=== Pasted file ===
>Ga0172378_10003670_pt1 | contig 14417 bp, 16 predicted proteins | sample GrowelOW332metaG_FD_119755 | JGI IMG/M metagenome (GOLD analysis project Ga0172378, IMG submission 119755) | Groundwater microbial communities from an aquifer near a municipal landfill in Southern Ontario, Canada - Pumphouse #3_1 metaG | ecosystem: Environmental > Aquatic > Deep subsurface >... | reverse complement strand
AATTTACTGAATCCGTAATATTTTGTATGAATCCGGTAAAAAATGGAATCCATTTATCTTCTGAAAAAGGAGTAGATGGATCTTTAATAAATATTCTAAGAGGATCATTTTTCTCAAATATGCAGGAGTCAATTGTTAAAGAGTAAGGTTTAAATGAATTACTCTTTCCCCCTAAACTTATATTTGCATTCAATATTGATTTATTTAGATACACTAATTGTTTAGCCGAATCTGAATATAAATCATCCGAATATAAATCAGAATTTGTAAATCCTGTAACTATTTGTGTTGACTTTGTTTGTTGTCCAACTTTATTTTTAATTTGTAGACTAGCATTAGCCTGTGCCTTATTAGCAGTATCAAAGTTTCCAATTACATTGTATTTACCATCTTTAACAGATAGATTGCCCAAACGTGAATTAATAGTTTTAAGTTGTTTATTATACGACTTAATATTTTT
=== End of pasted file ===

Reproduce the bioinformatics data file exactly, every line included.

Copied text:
>Ga0172378_10003670_pt1 | contig 14417 bp, 16 predicted proteins | sample GrowelOW332metaG_FD_119755 | JGI IMG/M metagenome (GOLD analysis project Ga0172378, IMG submission 119755) | Groundwater microbial communities from an aquifer near a municipal landfill in Southern Ontario, Canada - Pumphouse #3_1 metaG | ecosystem: Environmental > Aquatic > Deep subsurface >... | reverse complement strand
AATTTACTGAATCCGTAATATTTTGTATGAATCCGGTAAAAAATGGAATCCATTTATCTTCTGAAAAAGGAGTAGATGGATCTTTAATAAATATTCTAAGAGGATCATTTTTCTCAAATATGCAGGAGTCAATTGTTAAAGAGTAAGGTTTAAATGAATTACTCTTTCCCCCTAAACTTATATTTGCATTCAATATTGATTTATTTAGATACACTAATTGTTTAGCCGAATCTGAATATAAATCATCCGAATATAAATCAGAATTTGTAAATCCTGTAACTATTTGTGTTGACTTTGTTTGTTGTCCAACTTTATTTTTAATTTGTAGACTAGCATTAGCCTGTGCCTTATTAGCAGTATCAAAGTTTCCAATTACATTGTATTTACCATCTTTAACAGATAGATTGCCCAAACGTGAATTAATAGTTTTAAGTTGTTTATTATACGACTTAATATTTTT